Located on the banks of the River Frome, Farleigh Hungerford Castle was built to serve as a luxurious home for the Hungerford family. They rose to prominence through service to the Dukes of Lancaster but this loyalty cost them dearly during the Wars of the Roses. The castle was seized by Royalist forces during the Civil War.



At the time of the Norman invasion, Farleigh was a small settlement consisting of just six households. By the late eleventh century it was acquired by the Montfort family who built a manor house on the site. In 1337 it passed into the hands of the Burghersh family who sold it in 1369 to Thomas Hungerford. He came from a prominent Wiltshire family that had risen to power through service to the Earls then Dukes of Lancaster. Thomas himself was Chief Steward of all the Welsh and southern English estates owned by John of Gaunt, Duke of Lancaster. Thomas was knighted in 1375 and probably commenced construction of the castle around this time. Work had certainly started by 1383 for in that year he was granted a pardon for constructing a fortification without Royal consent. By 1385 the site was known as Farleigh Hungerford.


Thomas Hungerford's castle was an quadrangular enclosure fortification similar to contemporary structures such as Bodiam, Bolton and Sheriff Hutton. Round towers were built on each corner with the five storey North-East Tower being particularly large. The entrance into the castle was via a double drum gatehouse in the centre of the southern curtain wall. The castle was clearly intended to serve as a luxurious residence rather than as a defensive site for it was overlooked by higher ground and was not built in a position of any great natural strength. A portion of the existing Montfort manor house was incorporated into the new castle.


Sir Thomas Hungerford continued to prosper through his close relations with John of Gaunt, Duke of Lancaster. Elected to Parliament on numerous occasions, he used his position as Speaker of the House of Commons to advance his master's interests. This in turn brought him wealth and by the time of his death in 1397 he owned numerous manors across Gloucestershire, Somerset and Wiltshire with Farleigh Hungerford being the caput. His son, Walter Hungerford, continued the development of the site by building the Outer Ward to the south of the castle, adding the barbican and enhancing the chapel. He also continued his father's close association with the Lancastrians and was knighted on the eve of the coronation of Henry IV, son of John of Gaunt.  He served in the Royal armies under both that King and Henry V including participation in the campaign that culminated in the Battle of Agincourt (1415). It is alleged that it was Walter Hungerford, not the Earl of Westmorland, who expressed his wish for "10,000 more men" that was immortalised by Shakespeare. He was rewarded for his military service with a Knighthood of the Garter in 1421.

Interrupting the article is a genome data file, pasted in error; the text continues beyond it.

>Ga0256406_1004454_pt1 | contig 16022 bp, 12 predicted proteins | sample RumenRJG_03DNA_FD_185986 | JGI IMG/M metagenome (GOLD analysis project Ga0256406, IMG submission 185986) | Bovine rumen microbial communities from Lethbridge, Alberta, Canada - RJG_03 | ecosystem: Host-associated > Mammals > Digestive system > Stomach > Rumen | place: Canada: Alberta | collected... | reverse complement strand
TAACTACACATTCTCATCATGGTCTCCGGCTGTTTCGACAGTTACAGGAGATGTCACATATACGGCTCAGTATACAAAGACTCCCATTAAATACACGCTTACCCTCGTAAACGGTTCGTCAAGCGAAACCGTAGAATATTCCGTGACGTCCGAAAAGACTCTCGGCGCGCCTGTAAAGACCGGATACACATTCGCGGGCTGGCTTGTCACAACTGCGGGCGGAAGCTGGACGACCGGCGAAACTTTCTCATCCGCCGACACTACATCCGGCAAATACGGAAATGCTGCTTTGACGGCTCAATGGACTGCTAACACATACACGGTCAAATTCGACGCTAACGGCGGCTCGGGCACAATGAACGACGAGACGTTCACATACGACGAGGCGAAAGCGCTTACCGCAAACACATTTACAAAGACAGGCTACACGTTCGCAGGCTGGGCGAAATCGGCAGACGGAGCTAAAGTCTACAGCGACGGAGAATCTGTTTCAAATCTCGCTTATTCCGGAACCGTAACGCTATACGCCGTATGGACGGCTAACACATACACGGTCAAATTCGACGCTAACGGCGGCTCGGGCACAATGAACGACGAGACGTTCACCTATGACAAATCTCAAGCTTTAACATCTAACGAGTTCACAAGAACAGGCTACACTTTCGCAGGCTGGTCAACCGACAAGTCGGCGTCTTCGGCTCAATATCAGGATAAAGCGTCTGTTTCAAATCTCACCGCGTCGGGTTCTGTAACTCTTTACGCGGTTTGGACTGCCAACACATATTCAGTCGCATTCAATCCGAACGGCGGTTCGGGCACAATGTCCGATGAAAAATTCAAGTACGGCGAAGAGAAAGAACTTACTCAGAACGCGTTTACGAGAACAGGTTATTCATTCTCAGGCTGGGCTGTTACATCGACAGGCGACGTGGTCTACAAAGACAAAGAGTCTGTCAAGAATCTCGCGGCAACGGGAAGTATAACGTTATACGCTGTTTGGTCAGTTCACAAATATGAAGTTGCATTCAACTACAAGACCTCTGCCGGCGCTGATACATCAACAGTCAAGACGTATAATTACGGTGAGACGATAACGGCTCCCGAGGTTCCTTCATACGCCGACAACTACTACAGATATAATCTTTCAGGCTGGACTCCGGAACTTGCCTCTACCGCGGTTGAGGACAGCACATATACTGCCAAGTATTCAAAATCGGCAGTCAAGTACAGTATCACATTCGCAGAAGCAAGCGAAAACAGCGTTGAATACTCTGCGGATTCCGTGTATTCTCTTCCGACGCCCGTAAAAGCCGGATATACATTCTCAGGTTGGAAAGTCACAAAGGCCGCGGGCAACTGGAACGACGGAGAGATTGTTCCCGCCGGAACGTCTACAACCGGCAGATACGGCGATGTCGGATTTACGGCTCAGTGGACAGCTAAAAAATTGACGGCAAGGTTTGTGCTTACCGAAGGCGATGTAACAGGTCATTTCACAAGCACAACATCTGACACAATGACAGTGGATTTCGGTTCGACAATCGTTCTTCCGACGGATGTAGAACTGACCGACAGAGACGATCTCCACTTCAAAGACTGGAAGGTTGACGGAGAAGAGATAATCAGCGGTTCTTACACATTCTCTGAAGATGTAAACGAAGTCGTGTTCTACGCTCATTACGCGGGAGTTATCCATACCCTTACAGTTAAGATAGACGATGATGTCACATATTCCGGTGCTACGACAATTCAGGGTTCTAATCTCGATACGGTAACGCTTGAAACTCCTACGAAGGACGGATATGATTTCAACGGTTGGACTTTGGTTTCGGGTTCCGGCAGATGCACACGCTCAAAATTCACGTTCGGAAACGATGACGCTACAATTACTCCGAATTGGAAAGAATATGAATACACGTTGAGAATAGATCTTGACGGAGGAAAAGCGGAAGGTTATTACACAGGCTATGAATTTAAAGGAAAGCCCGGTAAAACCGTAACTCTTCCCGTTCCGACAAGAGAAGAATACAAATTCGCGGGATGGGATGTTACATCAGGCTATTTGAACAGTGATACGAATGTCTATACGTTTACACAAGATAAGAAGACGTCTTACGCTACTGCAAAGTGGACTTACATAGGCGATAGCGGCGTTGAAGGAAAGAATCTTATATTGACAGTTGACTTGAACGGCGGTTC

Walter Hungerford died in 1449 leaving a vast fortune to his son, Robert. By this time though the Hundred Years War was going badly for the English and the wealth generated by his father was severely depleted when Robert was required to raise a ransom of almost £10,000 to secure the release of his son following his capture at the Battle of Castillon (1453). The family's decline continued in the decades that followed during which time England descended into the dynastic fighting now known as the Wars of the Roses. The Hungerfords remained allied to the Lancastrian cause and thus supported Henry VI. The then owner of Farleigh Hungerford - Robert Hungerford, Lord Moleyns - was entrusted with custody of the Tower of London but failed to hold it against a Yorkist attack in 1460. He fled abroad but returned the following year and was present at the Battle of Towton (1461) where the Lancastrian forces were routed. He escaped the battlefield and fled to Scotland but continued to support the Lancastrian cause and in 1464 was captured by Yorkist forces and executed at Hexham. His son, Thomas, continued the struggle but was hung, drawn and quartered at Salisbury in 1469. Farleigh Hungerford was seized by the Crown and granted to Richard, Earl of Gloucester (later Richard III). Walter Hungerford was able to recover the castle following the final Yorkist defeat at the Battle of Bosworth (1485).